The car can do limp mode for different reasons, not always / only the p2138 code. But if you pulled that code, then start with the pedal... work your way back to the ECU. Follow the diagnostic for tracing values on the pedal wires..

Edited by scottmcphee
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  • 1 year later...

Thank you Scott -

Appreciate all the work that has gone into a greater understanding of DTC p2138 . . which you've documented to-the-nines for all the Subi community to see.

 

The infamous Limp Mode surprise made a white-knuckles introduction mid-point of an intersection. .. The Frau about had a heart attack. .. The DTC p2138 has struck twice (14 days apart) to our original MY05 Outback XT w/5EAT gearbox. ..

 

Best get with it - having a look at the connectors . .

Cheers, Mike

 

 

|`94 E-Class Coupe |`98 Carrera 993 C2S |`14 Cayman S |`20 Outback Touring XT | All Debadged |

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Hello everyone.

My Brothers 2004 subaru legacy did the same thing and my wife has the same model. I looked for a fix read forum after forum. One thing I didn't read was people checking the three main plugs from engine to firewall. So I cleaned all of them and applied dielectric grease Now this was after I had cleaned all the other with no luck. He has been driving the car for 7 months now and the problem hasn't came back.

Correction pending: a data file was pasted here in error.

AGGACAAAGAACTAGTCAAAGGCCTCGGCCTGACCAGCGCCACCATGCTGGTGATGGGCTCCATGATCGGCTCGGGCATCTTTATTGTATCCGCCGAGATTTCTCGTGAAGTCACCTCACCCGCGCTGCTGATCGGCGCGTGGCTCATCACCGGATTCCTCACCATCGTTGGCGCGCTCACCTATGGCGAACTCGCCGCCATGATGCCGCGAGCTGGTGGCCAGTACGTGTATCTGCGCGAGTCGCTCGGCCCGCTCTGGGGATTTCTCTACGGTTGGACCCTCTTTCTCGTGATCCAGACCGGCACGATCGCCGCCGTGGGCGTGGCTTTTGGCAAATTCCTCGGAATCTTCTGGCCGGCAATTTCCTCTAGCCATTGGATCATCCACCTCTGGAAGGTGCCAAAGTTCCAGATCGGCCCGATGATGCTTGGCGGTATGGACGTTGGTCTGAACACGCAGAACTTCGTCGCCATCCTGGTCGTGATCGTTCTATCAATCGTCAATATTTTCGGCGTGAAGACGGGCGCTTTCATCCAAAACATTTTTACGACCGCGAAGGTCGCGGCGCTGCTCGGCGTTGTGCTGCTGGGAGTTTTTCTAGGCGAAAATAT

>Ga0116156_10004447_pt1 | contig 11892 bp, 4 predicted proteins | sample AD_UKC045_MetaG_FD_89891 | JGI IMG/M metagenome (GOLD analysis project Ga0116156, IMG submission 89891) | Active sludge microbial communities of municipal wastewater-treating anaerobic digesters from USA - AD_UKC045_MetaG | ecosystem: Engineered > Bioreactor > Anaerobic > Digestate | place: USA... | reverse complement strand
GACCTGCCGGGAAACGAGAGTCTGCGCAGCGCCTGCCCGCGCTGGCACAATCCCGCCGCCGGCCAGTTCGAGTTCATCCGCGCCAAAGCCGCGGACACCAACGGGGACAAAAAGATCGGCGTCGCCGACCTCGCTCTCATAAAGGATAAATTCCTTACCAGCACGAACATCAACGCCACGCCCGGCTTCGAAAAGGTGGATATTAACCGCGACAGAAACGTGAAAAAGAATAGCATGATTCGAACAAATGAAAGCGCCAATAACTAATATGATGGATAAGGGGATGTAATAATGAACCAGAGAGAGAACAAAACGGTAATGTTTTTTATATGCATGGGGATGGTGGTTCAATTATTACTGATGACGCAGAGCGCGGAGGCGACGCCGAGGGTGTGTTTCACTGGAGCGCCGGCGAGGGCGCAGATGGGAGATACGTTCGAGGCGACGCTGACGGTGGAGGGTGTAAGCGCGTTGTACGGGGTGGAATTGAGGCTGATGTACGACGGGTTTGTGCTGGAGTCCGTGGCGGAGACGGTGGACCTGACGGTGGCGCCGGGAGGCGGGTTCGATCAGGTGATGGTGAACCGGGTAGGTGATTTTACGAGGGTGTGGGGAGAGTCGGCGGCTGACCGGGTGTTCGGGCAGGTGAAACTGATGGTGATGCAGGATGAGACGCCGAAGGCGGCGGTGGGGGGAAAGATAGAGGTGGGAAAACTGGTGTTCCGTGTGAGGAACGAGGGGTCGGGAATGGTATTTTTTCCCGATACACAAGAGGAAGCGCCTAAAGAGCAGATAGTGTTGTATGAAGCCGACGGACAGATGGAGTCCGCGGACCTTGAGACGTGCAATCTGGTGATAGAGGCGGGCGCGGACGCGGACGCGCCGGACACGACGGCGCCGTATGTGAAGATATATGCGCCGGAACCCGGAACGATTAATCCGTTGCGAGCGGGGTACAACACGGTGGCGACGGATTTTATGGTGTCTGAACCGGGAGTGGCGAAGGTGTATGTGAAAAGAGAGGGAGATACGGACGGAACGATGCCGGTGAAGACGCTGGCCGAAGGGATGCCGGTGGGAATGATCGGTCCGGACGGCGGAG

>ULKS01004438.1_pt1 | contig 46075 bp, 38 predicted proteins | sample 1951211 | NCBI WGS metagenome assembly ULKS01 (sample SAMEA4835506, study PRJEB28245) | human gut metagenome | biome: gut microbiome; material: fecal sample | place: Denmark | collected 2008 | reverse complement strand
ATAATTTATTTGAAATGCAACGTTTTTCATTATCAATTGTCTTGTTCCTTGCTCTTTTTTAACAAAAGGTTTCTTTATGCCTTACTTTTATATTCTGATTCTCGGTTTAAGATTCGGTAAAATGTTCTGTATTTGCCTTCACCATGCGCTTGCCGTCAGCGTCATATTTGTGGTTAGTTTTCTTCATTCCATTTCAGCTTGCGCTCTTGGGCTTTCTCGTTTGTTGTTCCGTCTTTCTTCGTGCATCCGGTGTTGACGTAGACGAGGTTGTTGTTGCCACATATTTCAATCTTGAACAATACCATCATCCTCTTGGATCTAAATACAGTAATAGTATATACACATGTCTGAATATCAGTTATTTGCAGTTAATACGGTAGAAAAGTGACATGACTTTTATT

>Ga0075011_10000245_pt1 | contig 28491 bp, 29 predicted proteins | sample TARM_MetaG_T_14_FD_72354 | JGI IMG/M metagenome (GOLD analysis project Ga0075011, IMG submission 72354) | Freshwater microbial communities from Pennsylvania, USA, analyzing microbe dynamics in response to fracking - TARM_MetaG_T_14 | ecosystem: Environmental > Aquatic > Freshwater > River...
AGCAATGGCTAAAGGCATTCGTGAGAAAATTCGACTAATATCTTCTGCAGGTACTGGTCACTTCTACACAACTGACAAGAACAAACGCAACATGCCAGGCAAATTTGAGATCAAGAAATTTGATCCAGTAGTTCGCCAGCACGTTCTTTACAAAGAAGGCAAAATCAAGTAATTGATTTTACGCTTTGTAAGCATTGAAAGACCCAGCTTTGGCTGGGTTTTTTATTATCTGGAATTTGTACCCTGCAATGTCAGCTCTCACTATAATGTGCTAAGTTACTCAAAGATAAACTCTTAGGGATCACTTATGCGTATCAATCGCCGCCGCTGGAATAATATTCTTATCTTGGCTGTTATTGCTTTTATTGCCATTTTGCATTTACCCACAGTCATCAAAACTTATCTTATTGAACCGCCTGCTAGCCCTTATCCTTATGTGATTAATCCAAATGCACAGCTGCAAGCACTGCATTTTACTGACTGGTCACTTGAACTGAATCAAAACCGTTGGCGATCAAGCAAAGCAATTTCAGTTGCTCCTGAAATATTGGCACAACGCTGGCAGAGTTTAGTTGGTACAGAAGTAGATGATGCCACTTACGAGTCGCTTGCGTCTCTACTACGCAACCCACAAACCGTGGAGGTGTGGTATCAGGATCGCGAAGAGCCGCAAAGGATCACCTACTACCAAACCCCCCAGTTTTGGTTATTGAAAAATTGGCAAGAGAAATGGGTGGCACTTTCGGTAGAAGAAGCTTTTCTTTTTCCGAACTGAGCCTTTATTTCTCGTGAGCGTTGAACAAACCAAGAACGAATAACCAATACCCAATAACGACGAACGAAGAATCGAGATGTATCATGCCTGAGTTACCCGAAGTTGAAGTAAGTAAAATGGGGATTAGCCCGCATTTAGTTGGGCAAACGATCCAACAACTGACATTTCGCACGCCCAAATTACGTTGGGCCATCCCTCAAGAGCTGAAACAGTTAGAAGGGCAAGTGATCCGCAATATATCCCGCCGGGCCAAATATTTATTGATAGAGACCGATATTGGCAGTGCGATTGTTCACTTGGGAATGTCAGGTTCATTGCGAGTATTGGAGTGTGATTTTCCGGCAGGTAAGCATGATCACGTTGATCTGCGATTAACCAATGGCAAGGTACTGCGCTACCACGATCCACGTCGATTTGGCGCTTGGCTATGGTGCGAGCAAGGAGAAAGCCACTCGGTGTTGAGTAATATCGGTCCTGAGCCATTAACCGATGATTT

Thought I would share after a few moths trial. I hope this helps.

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  • 2 months later...
  • 6 months later...

Hi,

I just wanted to post quickly my experience and fix for these issues.

 

I have been living with the occasional limp mode and P2138 code for about 2 years. Usually in cold weather, and heat down to the floor would aggravate it. Idle was never consistent, and throttle would often be all over the place. I cleaned the throttle body in the past with no luck, but decided to take the pedal apart a week ago.

 

Its two 14mm bolts to remove the pedal assembly (and the electrical connector), then 2 Philips screws to separate the electrical sensory portion from the mechanical pedal. See photos.

 

I cleaned all the contacts with acetone and gave them a light scrape with a scotch pad. While in there, I noticed that the board with the resistive traces on it was not firmly affixed. There is nothing by design to hold it from wiggling around...and I think that's where the problem was. I scraped the metal plate a bit, then glued the board down where it should be. Reassembled and reset the ECU.

 

A week later, it is running as it should :)

 

Hope that helps someone.

Cheers.

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  • 3 months later...
Had the same issue on my 2006 Legacy GT. The the pedal sensor connection had started to loosen. Unplugged it, cleaned it up, plugged it back in making sure the connection was snug, and it hasn't been an issue since. 15k miles later still no reoccurrence, thanks thread!